Archive for March, 2012

Yorkville High Income MLP YMLP

Nice launch on this first product from Yorkville. Bloomberg volume was 93,333 shares while Yahoo showed 98,633. Range was suspect as explained in the previous post.

With an expense ratio of .82 and an expected yield in excess of 8% this product should attract investors looking for yield when there is little available in the fixed income market. I count 10 MLP based products with AMJ having the largest AUM at just over $4 billion. AMLP is second with $1.8 billion and MLPI, MLPN and MLPL all with $100 million or more. In terms of daily volume, the new entry YMLP came in 4th of the 10-outstanding for an early day. If the volume can be sustained or grow, this looks like a possibility for a real winner. Will be watching this as to share volume and AUM growth-the yield is attractive.


ETF Warning

First the warning. Watching a new product I noticed that the range for the day was $19.85 the low to $30.12 the high. The product (discussed below) is an ETF of Master Limited Partnerships-basically a yield play.

The only way the high/low range could be this wide is if an unsuspecting investor entered a market order at or before the open of the market. Market makers (on a new issue the source of shares to buy) typically enter wide to very wide quotes to satisfy exchange requirements. Once the market opens and the underlying components of the ETF open, the Market Maker will tighten up the bid and the offer to more accurately bracket/reflect the NAV of the ETF. Frequently the market order that has been entered before the spread has been tightened will be executed at a disadvantageous price. If the price is really poor, there is a mechanism available to either break the trade (cancel) or adjust the price. The unfortunate part of this effort to change a trade is that there is a fairly small time window during which the investor must inform the firm holding his account.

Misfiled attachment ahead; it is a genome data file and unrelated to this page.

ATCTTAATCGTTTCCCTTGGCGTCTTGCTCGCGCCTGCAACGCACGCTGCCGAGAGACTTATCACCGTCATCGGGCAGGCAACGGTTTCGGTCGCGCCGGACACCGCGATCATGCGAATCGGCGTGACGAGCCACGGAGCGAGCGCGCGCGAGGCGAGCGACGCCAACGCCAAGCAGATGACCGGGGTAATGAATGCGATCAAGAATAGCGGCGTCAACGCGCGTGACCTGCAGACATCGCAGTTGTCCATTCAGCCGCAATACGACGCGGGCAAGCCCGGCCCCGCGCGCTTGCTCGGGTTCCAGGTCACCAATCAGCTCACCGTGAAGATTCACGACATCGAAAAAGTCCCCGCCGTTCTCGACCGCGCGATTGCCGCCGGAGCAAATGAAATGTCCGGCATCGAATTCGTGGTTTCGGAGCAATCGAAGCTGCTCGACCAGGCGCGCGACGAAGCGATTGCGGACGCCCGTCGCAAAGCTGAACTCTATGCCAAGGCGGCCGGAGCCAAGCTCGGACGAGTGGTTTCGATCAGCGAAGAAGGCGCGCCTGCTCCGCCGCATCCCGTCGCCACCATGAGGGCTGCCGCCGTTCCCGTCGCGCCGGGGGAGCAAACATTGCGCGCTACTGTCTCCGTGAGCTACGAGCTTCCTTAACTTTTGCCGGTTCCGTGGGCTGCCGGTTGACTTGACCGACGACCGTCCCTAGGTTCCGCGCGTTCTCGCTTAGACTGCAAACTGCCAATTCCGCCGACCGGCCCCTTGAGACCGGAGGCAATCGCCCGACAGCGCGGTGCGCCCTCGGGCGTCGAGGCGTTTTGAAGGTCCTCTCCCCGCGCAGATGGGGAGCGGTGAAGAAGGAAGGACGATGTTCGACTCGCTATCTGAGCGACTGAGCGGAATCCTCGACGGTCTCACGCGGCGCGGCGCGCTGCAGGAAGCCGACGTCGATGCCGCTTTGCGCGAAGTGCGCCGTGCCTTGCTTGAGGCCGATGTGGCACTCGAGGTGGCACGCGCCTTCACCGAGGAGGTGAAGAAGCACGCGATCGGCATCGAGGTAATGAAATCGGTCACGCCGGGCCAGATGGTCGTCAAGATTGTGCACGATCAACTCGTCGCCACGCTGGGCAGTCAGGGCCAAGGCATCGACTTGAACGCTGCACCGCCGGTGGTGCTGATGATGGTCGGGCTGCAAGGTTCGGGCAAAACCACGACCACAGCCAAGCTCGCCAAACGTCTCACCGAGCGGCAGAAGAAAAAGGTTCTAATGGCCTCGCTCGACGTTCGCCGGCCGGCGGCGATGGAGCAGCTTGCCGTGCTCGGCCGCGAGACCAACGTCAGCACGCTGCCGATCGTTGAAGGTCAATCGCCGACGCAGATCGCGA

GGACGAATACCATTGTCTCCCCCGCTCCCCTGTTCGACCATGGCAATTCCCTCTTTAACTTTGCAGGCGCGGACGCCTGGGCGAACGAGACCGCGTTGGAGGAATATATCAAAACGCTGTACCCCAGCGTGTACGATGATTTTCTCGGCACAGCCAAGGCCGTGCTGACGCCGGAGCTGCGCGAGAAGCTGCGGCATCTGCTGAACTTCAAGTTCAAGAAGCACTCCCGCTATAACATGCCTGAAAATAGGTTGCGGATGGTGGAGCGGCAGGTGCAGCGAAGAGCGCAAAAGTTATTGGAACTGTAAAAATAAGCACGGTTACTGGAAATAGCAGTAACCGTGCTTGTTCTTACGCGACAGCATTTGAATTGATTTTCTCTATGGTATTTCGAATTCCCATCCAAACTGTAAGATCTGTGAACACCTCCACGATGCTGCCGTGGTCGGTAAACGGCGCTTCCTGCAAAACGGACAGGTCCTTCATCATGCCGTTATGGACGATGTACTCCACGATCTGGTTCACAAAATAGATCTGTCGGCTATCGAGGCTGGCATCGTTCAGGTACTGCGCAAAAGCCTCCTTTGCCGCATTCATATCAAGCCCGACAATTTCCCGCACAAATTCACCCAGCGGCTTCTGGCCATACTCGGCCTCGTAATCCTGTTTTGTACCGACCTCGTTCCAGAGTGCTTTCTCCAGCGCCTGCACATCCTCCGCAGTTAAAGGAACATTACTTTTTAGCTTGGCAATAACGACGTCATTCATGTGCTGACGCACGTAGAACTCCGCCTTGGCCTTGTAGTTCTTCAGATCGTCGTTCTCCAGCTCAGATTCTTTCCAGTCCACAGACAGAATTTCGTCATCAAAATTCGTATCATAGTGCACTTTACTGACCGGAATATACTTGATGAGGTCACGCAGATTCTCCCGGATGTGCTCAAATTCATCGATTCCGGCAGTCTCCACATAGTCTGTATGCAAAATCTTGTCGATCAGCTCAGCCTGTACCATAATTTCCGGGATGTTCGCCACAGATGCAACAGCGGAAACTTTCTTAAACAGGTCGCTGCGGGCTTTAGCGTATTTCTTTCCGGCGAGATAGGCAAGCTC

ETFS. I personally never use market orders.

Mutual Funds versus Exchange Traded Funds

I was recently asked by a neighbor to comment on the suitability of a portfolio recommended by a financial advisor. The neighbors are in their early 60’s and relatively unsophisticated when it comes to investments. I never asked the size of their savings.

The couple are most concerned with preservation of capital with some income.

The recommendations consisted of 12 funds. Eleven were mutual funds with a concentration in the fixed income area. One was an ETF (VWO from Vanguard). As I researched the funds, I was surprised to find that three of them carried considerable front end loads-as high as 4.75%. The rationale given was that they were buying active management. An in depth look into the 11 mutual funds showed that they carried fees of between 80 and 190 BP annually. 100 BP on a $100,000 investment equates to $1,000 per year. I looked to find similar ETFs with close to the same risk exposure. In every case there was a comparable ETF (though not actively managed) that carried fees in the range of 15 to 60 BP annually. In addition to the fund fees, the RIA is charging 125 Basis Points to manage the account and more if he had discretion to make trades.

I recommended that the couple ask the Rep to try and find ETFs that fit the same criterion as the Mutual funds chosen. 

There are few active managed ETFs currently in the marketplace. PIMCO and Wisdom Tree having several. Charles Schwab recently announced a suite of actively managed ETFs and several more fund managers have plans. 

Key questions to ask your investment advisor:

Have actively managed funds out performed index funds over the short and long term?

Is there an ETF that matches the mutual fund being recommended, that has a dramatically lower fee structure?

What are you getting for a front end load?